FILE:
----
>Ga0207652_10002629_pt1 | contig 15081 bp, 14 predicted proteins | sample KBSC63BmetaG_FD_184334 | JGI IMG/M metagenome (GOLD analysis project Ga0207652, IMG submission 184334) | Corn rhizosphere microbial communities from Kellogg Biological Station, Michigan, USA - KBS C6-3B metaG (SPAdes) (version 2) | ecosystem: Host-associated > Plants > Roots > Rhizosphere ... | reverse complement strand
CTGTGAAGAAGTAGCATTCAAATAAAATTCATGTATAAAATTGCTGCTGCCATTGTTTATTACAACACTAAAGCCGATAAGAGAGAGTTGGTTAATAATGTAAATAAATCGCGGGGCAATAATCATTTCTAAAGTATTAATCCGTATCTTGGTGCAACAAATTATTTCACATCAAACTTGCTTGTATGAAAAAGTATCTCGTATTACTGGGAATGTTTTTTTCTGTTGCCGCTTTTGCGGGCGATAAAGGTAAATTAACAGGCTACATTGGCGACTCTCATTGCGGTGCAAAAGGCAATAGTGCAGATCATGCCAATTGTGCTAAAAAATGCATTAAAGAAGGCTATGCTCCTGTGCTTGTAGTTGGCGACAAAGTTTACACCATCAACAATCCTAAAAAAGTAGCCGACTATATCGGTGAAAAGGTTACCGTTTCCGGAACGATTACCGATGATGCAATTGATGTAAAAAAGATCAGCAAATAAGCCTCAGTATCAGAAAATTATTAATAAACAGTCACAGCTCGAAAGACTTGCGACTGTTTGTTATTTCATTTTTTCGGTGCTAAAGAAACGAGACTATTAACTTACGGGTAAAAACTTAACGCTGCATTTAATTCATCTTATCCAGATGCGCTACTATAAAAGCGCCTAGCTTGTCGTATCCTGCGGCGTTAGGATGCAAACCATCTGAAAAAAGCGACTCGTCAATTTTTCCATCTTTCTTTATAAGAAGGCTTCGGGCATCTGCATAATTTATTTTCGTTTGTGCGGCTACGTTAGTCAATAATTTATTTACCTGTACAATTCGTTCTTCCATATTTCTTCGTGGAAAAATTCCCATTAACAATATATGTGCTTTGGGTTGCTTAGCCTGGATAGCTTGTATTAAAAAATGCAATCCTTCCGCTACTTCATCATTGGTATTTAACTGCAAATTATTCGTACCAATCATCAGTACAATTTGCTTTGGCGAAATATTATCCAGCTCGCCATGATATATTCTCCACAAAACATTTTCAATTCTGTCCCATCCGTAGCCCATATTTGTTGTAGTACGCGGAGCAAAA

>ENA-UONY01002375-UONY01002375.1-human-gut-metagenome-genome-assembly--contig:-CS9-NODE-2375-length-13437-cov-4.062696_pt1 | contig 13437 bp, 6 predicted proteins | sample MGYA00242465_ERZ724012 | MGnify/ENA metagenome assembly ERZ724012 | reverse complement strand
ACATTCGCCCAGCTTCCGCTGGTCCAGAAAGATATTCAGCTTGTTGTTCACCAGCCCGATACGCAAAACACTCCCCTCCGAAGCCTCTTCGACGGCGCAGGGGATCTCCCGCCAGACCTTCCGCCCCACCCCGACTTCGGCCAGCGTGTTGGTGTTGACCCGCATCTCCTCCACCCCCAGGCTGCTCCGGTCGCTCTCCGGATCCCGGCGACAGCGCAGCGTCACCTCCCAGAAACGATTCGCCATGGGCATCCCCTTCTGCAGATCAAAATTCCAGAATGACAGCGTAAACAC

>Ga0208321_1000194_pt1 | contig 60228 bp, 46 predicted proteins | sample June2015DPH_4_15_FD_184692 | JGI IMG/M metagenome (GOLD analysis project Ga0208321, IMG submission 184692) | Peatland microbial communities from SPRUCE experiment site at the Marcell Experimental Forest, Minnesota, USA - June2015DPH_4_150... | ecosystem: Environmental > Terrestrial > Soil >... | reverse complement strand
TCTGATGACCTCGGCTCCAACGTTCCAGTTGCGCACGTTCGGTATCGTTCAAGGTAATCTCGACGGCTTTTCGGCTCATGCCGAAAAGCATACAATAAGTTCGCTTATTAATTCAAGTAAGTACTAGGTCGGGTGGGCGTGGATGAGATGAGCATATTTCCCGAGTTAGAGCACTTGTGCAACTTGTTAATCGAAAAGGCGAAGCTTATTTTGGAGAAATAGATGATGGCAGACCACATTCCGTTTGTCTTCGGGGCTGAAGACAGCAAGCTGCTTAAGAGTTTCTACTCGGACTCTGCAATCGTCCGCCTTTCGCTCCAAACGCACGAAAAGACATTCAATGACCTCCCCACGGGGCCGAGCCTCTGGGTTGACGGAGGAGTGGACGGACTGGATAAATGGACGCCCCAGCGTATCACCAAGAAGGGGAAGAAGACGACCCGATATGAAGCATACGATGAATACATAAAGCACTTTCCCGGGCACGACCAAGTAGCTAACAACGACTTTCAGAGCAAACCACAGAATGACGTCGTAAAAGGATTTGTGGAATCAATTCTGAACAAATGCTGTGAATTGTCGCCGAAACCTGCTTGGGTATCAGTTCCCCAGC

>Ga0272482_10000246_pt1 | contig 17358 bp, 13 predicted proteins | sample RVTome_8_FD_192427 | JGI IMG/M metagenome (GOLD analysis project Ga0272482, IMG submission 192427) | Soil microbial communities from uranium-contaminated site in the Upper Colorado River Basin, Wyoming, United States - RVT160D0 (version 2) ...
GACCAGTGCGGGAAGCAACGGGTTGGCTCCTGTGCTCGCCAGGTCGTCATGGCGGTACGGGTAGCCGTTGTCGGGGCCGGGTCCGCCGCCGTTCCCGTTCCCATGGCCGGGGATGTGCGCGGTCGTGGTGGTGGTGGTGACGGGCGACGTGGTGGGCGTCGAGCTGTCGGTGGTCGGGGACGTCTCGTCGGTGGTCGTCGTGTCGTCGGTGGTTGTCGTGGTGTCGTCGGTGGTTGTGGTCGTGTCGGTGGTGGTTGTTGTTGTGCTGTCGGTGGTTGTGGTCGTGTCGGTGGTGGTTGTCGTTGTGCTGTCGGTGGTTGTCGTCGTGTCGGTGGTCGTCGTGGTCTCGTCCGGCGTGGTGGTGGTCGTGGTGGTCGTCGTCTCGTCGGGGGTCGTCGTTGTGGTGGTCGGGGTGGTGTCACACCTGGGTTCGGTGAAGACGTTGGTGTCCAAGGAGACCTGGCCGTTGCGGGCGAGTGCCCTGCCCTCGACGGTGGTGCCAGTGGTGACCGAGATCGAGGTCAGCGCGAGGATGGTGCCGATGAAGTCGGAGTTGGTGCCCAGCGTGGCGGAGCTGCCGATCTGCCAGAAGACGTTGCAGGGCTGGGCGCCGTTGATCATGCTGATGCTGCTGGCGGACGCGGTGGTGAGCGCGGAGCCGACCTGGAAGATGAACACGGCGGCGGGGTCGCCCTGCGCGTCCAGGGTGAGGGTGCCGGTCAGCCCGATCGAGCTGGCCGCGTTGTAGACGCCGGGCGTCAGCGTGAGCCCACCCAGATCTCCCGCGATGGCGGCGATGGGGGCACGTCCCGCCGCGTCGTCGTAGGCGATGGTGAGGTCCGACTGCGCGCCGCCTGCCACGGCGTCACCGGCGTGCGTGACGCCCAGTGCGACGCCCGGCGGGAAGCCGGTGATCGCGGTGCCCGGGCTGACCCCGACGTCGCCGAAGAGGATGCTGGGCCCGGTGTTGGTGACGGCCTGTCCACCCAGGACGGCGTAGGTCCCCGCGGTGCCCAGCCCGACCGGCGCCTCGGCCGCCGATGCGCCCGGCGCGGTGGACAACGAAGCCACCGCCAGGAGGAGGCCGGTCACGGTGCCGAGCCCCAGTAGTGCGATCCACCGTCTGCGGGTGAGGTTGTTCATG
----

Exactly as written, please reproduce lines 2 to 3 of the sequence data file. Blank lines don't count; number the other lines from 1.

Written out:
CTGTGAAGAAGTAGCATTCAAATAAAATTCATGTATAAAATTGCTGCTGCCATTGTTTATTACAACACTAAAGCCGATAAGAGAGAGTTGGTTAATAATGTAAATAAATCGCGGGGCAATAATCATTTCTAAAGTATTAATCCGTATCTTGGTGCAACAAATTATTTCACATCAAACTTGCTTGTATGAAAAAGTATCTCGTATTACTGGGAATGTTTTTTTCTGTTGCCGCTTTTGCGGGCGATAAAGGTAAATTAACAGGCTACATTGGCGACTCTCATTGCGGTGCAAAAGGCAATAGTGCAGATCATGCCAATTGTGCTAAAAAATGCATTAAAGAAGGCTATGCTCCTGTGCTTGTAGTTGGCGACAAAGTTTACACCATCAACAATCCTAAAAAAGTAGCCGACTATATCGGTGAAAAGGTTACCGTTTCCGGAACGATTACCGATGATGCAATTGATGTAAAAAAGATCAGCAAATAAGCCTCAGTATCAGAAAATTATTAATAAACAGTCACAGCTCGAAAGACTTGCGACTGTTTGTTATTTCATTTTTTCGGTGCTAAAGAAACGAGACTATTAACTTACGGGTAAAAACTTAACGCTGCATTTAATTCATCTTATCCAGATGCGCTACTATAAAAGCGCCTAGCTTGTCGTATCCTGCGGCGTTAGGATGCAAACCATCTGAAAAAAGCGACTCGTCAATTTTTCCATCTTTCTTTATAAGAAGGCTTCGGGCATCTGCATAATTTATTTTCGTTTGTGCGGCTACGTTAGTCAATAATTTATTTACCTGTACAATTCGTTCTTCCATATTTCTTCGTGGAAAAATTCCCATTAACAATATATGTGCTTTGGGTTGCTTAGCCTGGATAGCTTGTATTAAAAAATGCAATCCTTCCGCTACTTCATCATTGGTATTTAACTGCAAATTATTCGTACCAATCATCAGTACAATTTGCTTTGGCGAAATATTATCCAGCTCGCCATGATATATTCTCCACAAAACATTTTCAATTCTGTCCCATCCGTAGCCCATATTTGTTGTAGTACGCGGAGCAAAA

>ENA-UONY01002375-UONY01002375.1-human-gut-metagenome-genome-assembly--contig:-CS9-NODE-2375-length-13437-cov-4.062696_pt1 | contig 13437 bp, 6 predicted proteins | sample MGYA00242465_ERZ724012 | MGnify/ENA metagenome assembly ERZ724012 | reverse complement strand